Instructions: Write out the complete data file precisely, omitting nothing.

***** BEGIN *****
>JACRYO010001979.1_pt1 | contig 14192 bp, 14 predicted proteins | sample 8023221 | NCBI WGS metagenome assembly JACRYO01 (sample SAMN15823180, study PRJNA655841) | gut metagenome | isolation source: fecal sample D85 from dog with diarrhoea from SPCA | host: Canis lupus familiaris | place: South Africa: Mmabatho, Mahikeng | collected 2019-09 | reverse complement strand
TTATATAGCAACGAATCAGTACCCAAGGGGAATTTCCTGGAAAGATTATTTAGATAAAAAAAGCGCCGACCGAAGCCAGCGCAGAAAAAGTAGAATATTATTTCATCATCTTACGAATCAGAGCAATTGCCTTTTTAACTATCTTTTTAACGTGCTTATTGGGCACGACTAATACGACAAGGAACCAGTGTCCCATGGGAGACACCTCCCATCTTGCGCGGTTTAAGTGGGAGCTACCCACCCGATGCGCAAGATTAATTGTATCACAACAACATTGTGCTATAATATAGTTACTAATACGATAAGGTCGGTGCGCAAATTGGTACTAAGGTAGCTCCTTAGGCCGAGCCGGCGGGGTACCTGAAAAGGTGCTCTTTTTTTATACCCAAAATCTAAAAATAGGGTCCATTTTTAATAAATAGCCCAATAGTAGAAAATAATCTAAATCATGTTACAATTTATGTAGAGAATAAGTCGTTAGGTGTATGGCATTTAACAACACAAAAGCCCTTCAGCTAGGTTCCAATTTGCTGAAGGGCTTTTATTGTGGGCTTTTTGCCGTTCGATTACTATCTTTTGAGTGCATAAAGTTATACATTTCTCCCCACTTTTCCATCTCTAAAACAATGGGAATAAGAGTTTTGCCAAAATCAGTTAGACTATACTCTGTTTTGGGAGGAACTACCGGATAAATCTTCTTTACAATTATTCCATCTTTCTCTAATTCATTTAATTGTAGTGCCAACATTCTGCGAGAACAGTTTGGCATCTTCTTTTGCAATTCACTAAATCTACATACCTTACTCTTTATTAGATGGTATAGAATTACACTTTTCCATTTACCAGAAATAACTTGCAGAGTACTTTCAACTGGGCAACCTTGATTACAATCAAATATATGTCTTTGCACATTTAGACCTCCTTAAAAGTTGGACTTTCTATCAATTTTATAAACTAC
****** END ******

>JACRYO010001979.1_pt1 | contig 14192 bp, 14 predicted proteins | sample 8023221 | NCBI WGS metagenome assembly JACRYO01 (sample SAMN15823180, study PRJNA655841) | gut metagenome | isolation source: fecal sample D85 from dog with diarrhoea from SPCA | host: Canis lupus familiaris | place: South Africa: Mmabatho, Mahikeng | collected 2019-09 | reverse complement strand
TTATATAGCAACGAATCAGTACCCAAGGGGAATTTCCTGGAAAGATTATTTAGATAAAAAAAGCGCCGACCGAAGCCAGCGCAGAAAAAGTAGAATATTATTTCATCATCTTACGAATCAGAGCAATTGCCTTTTTAACTATCTTTTTAACGTGCTTATTGGGCACGACTAATACGACAAGGAACCAGTGTCCCATGGGAGACACCTCCCATCTTGCGCGGTTTAAGTGGGAGCTACCCACCCGATGCGCAAGATTAATTGTATCACAACAACATTGTGCTATAATATAGTTACTAATACGATAAGGTCGGTGCGCAAATTGGTACTAAGGTAGCTCCTTAGGCCGAGCCGGCGGGGTACCTGAAAAGGTGCTCTTTTTTTATACCCAAAATCTAAAAATAGGGTCCATTTTTAATAAATAGCCCAATAGTAGAAAATAATCTAAATCATGTTACAATTTATGTAGAGAATAAGTCGTTAGGTGTATGGCATTTAACAACACAAAAGCCCTTCAGCTAGGTTCCAATTTGCTGAAGGGCTTTTATTGTGGGCTTTTTGCCGTTCGATTACTATCTTTTGAGTGCATAAAGTTATACATTTCTCCCCACTTTTCCATCTCTAAAACAATGGGAATAAGAGTTTTGCCAAAATCAGTTAGACTATACTCTGTTTTGGGAGGAACTACCGGATAAATCTTCTTTACAATTATTCCATCTTTCTCTAATTCATTTAATTGTAGTGCCAACATTCTGCGAGAACAGTTTGGCATCTTCTTTTGCAATTCACTAAATCTACATACCTTACTCTTTATTAGATGGTATAGAATTACACTTTTCCATTTACCAGAAATAACTTGCAGAGTACTTTCAACTGGGCAACCTTGATTACAATCAAATATATGTCTTTGCACATTTAGACCTCCTTAAAAGTTGGACTTTCTATCAATTTTATAAACTAC